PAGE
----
The days have started to stretch longer, and I am ready — as so many of us are — to linger in the warm evenings with the ones I love. Buna Cafe takes its name from a community-oriented coffee-making ceremony, involving three cups of meticulously roasted, ground and brewed beans. First, Arbol. Second, Tona. Third, Bereka, known as “one for the road.” I invite my husband and two friends who don’t know each other to eat with me at Buna; by the end of our meal, we leave our table with a sweetness that I know will nourish us at least until our next meeting.
We are never rushed at Buna. Though one of us is later than the rest, our server tells us to take our time. We are sitting on the sidewalk on Baltimore Ave., under a wooden awning laced with string lights. I have a sense we could wait here forever. When our friend comes, we order our drinks, alongside samosas, some beef, some chicken. The pom breeze, a refreshing mix of pomegranate juice, mango nectar and fresh lime, pops with Thai basil. The home blend shai, cream stewed with black pepper, cloves, cardamom, thyme and cinnamon, carries an edge of spice, but shares the sugary quality of the pom breeze. Both accentuate, while softening, the heat from the crisp samosas. We dip our appetizers into fragrant berbere, which, in the CounterJam podcast episode “Injera Etiquette,” host Peter J. Kim calls the “culinary fingerprint of each family,” or, in this case, each Ethiopian restaurant.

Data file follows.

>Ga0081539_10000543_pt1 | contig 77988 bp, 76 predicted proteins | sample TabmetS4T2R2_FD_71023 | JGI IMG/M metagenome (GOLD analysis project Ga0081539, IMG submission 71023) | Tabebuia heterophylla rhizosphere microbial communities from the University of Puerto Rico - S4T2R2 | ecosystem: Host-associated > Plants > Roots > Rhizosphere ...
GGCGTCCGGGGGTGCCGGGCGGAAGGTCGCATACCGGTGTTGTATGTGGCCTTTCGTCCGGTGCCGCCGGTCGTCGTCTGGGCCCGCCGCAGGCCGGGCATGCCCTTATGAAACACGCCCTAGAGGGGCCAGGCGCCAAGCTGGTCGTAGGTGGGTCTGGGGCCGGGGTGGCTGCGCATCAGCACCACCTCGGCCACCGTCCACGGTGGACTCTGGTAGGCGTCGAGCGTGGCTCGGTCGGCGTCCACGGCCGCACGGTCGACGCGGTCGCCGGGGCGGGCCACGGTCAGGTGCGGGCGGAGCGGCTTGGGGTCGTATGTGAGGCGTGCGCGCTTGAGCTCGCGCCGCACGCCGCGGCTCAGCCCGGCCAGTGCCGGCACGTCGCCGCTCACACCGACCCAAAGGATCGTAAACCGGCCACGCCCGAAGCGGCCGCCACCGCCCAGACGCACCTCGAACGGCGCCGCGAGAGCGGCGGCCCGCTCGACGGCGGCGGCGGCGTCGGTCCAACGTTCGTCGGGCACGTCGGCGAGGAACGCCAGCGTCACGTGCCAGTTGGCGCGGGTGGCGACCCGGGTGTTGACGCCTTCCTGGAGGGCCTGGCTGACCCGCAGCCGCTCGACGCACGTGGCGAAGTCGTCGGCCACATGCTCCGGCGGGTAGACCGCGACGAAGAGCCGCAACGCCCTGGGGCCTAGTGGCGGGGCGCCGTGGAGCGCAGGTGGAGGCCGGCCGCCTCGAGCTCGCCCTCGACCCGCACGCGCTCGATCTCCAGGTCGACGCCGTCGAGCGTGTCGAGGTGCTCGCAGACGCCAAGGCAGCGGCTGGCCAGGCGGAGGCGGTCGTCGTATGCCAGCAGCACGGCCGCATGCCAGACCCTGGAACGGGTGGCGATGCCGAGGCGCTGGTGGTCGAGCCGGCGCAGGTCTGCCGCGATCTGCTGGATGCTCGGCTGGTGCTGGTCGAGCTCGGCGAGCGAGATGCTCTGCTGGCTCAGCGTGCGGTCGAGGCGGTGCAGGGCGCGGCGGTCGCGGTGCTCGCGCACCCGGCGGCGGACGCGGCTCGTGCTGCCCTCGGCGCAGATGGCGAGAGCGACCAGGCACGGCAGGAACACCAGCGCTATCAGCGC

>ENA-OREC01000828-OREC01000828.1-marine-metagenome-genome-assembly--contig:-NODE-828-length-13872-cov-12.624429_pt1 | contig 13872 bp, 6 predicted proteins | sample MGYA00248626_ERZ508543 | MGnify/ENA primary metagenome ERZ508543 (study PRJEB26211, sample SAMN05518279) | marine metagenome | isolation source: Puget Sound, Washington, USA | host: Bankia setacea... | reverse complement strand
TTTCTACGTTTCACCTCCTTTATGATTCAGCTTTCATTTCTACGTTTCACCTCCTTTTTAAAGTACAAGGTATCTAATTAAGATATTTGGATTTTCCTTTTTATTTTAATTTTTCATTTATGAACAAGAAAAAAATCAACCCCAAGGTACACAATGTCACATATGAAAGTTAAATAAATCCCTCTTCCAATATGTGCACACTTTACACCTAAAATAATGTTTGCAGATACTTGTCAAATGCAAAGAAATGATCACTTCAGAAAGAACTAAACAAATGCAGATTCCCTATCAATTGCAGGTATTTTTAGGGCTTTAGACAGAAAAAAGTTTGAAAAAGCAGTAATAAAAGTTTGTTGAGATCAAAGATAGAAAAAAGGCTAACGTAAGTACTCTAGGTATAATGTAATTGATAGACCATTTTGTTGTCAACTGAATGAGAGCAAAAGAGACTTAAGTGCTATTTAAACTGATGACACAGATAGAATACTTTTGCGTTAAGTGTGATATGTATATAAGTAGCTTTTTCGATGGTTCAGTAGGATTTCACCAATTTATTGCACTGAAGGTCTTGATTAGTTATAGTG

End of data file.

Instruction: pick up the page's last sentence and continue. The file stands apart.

Our server lets us take our time as we consider what to order. In that same CounterJam episode chef Serkaddis Alemu comments that the food she ate was eighty percent “heavy vegetables and grains,” partially because of her religious background. Chef Marcus Samuelsson is in agreement, calling it a “largely vegetarian cuisine.”
I defer to their guidance, ordering a vibrant vedge combo with khik, a yellow split pea; fasolia, a string bean and carrot stir-fry; and kaye shir, red beets with yellow potatoes. I choose shiro (chickpeas) over misir (red lentils), per Samuelsson’s point that shiro is the “mother” of the food, the “foundation.” Still, some of my companions order the famous doro wot, with warming sauce and tender meat, and chicken tibs, which are perfumed with jalapeños and onions. We appreciate the textures on our plate, the layers of flavor, and though the food is not communal — we eat on separate plates — we enjoy reaching over the table and tasting each other’s orders.
At last, we are ready to order dessert, and I turn to our server. He starts to list what is on offer, falters with a smile, and then shakes his head.
“Just come inside,” he tells me. “Come see for yourself.”
He invites me inside less as a customer and more as a friend, and he laughs when I order one of each dessert, just how someone I really know would. The tiramisu ends the meal coolly, smooth and light with a subtle hint of coffee. The baklava provides an equal share of crunch and flake. The chocolate cake, while drier, satisfies a need for cocoa. In the end, I swear, this is how a meal should be: the flavor built not only through a deft chef’s hand, but also through the experience of the night.
West Philly boasts many favorites when it comes to Ethiopian restaurants, and it is hard to ask anyone to try out a new spot. There is always someone who will tell you that they love the way a certain place prepares their collard greens or their shiro. There is community in loyalty, too. As Buna reminds us, though, there is always room for each other.